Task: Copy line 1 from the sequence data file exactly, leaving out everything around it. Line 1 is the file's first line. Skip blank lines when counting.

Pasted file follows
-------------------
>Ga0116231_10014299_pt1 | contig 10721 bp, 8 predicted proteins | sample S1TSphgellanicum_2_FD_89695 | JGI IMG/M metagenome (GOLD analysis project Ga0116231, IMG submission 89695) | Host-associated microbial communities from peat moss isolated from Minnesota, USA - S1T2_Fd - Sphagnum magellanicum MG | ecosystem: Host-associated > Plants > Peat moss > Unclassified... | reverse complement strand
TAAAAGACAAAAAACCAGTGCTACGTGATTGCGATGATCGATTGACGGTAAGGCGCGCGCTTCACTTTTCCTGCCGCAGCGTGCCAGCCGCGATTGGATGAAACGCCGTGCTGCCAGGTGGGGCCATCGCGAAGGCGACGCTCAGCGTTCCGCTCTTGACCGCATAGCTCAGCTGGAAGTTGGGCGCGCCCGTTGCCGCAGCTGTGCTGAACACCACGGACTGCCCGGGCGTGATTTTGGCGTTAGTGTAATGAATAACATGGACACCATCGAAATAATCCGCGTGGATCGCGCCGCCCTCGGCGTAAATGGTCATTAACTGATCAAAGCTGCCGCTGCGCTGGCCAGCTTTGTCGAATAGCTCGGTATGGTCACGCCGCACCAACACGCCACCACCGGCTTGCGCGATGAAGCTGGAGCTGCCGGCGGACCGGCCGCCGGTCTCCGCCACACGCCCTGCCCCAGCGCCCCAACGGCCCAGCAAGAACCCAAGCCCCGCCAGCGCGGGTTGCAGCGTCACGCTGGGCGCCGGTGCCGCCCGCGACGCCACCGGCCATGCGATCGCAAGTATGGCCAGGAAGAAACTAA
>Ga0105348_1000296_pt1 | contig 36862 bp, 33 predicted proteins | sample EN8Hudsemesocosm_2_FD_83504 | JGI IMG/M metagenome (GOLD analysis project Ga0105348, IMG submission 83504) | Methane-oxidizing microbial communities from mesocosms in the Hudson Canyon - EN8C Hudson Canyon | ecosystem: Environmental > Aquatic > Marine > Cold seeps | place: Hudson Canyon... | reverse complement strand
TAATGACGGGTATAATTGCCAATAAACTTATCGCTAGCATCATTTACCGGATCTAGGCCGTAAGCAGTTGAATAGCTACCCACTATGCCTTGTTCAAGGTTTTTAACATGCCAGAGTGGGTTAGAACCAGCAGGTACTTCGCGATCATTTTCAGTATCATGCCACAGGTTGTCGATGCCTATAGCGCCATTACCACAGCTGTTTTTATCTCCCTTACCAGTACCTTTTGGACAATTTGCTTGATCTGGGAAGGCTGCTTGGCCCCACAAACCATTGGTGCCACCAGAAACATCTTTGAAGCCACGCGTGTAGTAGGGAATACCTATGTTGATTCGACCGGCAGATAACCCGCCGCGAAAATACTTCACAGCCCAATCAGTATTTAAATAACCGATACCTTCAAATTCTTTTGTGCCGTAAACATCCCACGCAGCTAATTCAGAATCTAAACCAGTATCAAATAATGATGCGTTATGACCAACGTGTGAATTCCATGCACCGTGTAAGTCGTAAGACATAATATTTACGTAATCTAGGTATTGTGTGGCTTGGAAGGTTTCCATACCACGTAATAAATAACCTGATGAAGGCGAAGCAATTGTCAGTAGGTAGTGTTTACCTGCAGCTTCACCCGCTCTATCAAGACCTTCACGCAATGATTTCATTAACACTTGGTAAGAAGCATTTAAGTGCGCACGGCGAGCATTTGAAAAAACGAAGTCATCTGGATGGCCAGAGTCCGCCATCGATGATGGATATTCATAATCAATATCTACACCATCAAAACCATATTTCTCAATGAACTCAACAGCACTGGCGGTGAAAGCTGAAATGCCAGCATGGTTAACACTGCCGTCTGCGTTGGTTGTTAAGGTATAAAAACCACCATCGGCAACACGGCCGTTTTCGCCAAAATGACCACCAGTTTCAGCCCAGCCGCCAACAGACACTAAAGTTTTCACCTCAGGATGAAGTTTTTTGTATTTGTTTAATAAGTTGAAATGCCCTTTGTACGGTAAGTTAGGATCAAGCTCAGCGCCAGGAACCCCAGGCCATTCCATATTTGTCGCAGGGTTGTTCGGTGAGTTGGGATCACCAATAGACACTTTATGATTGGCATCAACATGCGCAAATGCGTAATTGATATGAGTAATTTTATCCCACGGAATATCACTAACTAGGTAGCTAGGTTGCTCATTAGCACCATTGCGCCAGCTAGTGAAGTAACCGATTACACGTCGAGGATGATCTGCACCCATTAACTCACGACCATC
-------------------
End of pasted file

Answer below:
>Ga0116231_10014299_pt1 | contig 10721 bp, 8 predicted proteins | sample S1TSphgellanicum_2_FD_89695 | JGI IMG/M metagenome (GOLD analysis project Ga0116231, IMG submission 89695) | Host-associated microbial communities from peat moss isolated from Minnesota, USA - S1T2_Fd - Sphagnum magellanicum MG | ecosystem: Host-associated > Plants > Peat moss > Unclassified... | reverse complement strand